You won't find much hip-hop slang in my vocabulary (though I did take a class in college called "Structure of the New York Mambo." More on that later.) But the title of today's post—which you will shortly see has a second meaning—is right "up" my wordplay alley, a delightful little stretch of road (that often elicits groans from my children) with Pun Place at one end and Double Entendre Drive at the other. All right, enough nonsense.
Among the plethora of promotions in this morning's email, one missive hit its mark: the Word of the Day from Word Genius. I don't recall opting in to their daily dose of definitions, but since I enjoy waking up to a word in my inbox other than "sale," "clearance," or the stress-inducing phrase "last chance," I will not engage in the interdiction of opting out, as that would constitute both a contradiction of the way I feel and a literal act of contra-diction. But to the point.
Today's word served up by Word Genius was "bugaboo." I recalled it as referring to something small we get stuck on, a sort of major obsession with a minor concern. The definition offered was more specific: an imaginary object that inspires needless fright, with a secondary meaning of a problem that persists. I immediately thought, how many of us, not only in our creative work but also in our everyday lives, suffer from the paralysis caused by persistent, unnecessary fear. I've written previously about fear being a choice, but that post prodded readers to find the courage to do big things; it did not directly address how the little things—the bugaboos that beleaguer us—stop us in our tracks.
If we want to beat our bugaboos, we have to start by deconstructing the definition. Beginning with "imaginary," we can conclude that bugaboos are not real. And if they are not real, they cannot have any real impact. Their power to plague us exists in our imagination, which means we can disempower them at will. What makes bugaboos difficult to deal with it is that they flow from the same source as our creative power. Imagination, and our ability to envision everything from future outcomes to fictive worlds, is our greatest gift. But like any potentiality, imagination has its dark side; it can cause both joy and torment. We can, like Captain Ahab in Moby Dick, feel our topmost greatness lying in our topmost grief. So if bugaboos thrive in the dark corners of our imagination, shining light on them is the way to send them packing.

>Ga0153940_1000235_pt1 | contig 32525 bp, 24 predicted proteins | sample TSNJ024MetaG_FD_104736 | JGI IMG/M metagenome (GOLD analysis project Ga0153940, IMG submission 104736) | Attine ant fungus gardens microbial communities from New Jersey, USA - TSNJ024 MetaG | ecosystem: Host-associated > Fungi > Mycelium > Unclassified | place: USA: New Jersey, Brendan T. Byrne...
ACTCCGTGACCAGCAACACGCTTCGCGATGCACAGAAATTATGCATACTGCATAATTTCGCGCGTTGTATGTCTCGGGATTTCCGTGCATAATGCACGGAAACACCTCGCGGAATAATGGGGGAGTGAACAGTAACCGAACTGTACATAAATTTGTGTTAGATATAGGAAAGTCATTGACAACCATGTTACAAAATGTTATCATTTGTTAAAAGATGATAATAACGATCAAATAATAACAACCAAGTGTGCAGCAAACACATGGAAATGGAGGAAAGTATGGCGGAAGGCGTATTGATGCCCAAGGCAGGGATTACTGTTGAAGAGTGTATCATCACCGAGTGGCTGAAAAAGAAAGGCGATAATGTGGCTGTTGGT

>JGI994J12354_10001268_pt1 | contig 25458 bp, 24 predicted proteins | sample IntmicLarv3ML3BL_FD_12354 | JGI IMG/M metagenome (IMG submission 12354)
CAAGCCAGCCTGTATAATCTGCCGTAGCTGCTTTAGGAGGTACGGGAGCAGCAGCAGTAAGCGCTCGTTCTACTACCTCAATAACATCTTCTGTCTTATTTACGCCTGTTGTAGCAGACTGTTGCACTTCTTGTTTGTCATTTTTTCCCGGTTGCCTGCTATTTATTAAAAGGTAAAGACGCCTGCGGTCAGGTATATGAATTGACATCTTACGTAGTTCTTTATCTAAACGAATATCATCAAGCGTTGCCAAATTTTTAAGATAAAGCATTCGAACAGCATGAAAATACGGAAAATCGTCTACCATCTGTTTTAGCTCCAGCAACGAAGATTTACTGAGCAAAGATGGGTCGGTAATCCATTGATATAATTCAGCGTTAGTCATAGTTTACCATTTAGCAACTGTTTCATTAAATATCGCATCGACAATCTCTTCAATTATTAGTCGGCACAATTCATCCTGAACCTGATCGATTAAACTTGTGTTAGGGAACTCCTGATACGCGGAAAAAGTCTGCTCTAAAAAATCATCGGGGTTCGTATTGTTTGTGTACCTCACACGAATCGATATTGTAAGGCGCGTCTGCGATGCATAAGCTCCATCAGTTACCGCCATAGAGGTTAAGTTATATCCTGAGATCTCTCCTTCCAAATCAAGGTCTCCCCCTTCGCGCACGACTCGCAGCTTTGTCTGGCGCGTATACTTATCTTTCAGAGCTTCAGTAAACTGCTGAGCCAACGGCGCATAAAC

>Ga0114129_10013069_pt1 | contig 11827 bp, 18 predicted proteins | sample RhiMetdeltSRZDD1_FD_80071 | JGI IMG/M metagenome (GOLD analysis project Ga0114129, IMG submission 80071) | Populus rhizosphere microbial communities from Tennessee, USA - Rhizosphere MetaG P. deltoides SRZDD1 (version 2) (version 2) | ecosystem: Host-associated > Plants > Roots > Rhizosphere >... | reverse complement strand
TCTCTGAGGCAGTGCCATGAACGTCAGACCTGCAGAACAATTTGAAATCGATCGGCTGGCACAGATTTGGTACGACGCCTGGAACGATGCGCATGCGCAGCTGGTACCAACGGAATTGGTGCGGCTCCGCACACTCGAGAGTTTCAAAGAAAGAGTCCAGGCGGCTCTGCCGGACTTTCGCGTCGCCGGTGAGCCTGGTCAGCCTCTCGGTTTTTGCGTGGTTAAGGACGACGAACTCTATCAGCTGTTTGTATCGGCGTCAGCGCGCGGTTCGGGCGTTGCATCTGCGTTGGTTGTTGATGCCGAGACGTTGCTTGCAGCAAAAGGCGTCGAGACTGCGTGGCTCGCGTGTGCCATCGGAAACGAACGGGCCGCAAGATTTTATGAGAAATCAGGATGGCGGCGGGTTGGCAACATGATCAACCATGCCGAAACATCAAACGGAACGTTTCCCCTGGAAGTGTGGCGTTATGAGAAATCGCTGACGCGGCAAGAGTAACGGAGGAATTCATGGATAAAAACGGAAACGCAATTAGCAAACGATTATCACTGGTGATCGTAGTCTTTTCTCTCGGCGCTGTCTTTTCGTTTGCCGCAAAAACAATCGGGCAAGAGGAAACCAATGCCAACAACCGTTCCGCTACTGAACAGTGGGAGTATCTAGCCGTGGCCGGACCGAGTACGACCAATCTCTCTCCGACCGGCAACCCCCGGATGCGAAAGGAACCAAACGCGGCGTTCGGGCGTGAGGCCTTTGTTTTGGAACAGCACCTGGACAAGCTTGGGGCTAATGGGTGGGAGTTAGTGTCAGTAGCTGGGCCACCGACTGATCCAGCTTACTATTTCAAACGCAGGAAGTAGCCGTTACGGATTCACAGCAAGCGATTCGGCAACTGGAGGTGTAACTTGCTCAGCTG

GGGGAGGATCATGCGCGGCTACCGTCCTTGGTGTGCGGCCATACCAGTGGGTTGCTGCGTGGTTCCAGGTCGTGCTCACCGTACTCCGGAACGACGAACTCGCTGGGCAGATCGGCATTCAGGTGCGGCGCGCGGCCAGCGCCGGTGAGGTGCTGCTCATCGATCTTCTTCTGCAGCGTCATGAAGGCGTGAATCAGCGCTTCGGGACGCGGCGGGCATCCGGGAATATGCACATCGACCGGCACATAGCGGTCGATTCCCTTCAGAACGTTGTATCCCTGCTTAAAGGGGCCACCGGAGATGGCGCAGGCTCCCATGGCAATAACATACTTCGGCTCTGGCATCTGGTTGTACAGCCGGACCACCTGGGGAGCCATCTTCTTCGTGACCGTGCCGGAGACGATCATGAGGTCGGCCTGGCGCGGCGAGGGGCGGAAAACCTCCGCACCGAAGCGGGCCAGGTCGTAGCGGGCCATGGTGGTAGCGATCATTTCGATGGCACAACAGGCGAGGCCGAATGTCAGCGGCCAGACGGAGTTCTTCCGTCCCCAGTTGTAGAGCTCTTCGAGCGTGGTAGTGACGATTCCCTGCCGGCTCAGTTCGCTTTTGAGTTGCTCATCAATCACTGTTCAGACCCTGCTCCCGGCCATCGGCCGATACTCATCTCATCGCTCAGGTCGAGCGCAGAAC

One of my bugaboos was that I couldn't write these posts without the forced compression of an hour-plus-long train ride. Another was that I had run out of things to say. Another that still holds some power is needing to have a clean house before I start writing. And another is the thought-spiral we've all experienced that can sink any attempt at self-improvement: the anger, frustration, and self-loathing we feel for abandoning a discipline—one that made us happy—and the resulting self-flagellation that knocks us down even as we're trying to summon the strength to start again. But (and this happens to be the title of my upcoming memoir), You Have to Start Somewhere.
When I focus intently on the work I'm meant to do, when I shine my light on the goals glowing the distance, the bugaboos disappear, like shadows in the sun.
You don't have to be a genius to get rid of your bugaboos. Just do your work, and they'll run away all by themselves.